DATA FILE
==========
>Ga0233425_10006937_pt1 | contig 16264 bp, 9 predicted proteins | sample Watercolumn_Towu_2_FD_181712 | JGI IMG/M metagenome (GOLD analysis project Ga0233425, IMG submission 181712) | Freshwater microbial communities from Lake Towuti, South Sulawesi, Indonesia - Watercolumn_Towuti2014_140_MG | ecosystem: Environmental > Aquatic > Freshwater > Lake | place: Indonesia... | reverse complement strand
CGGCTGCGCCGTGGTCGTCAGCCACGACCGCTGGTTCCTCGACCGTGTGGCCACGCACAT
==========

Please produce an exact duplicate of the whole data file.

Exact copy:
>Ga0233425_10006937_pt1 | contig 16264 bp, 9 predicted proteins | sample Watercolumn_Towu_2_FD_181712 | JGI IMG/M metagenome (GOLD analysis project Ga0233425, IMG submission 181712) | Freshwater microbial communities from Lake Towuti, South Sulawesi, Indonesia - Watercolumn_Towuti2014_140_MG | ecosystem: Environmental > Aquatic > Freshwater > Lake | place: Indonesia... | reverse complement strand
CGGCTGCGCCGTGGTCGTCAGCCACGACCGCTGGTTCCTCGACCGTGTGGCCACGCACAT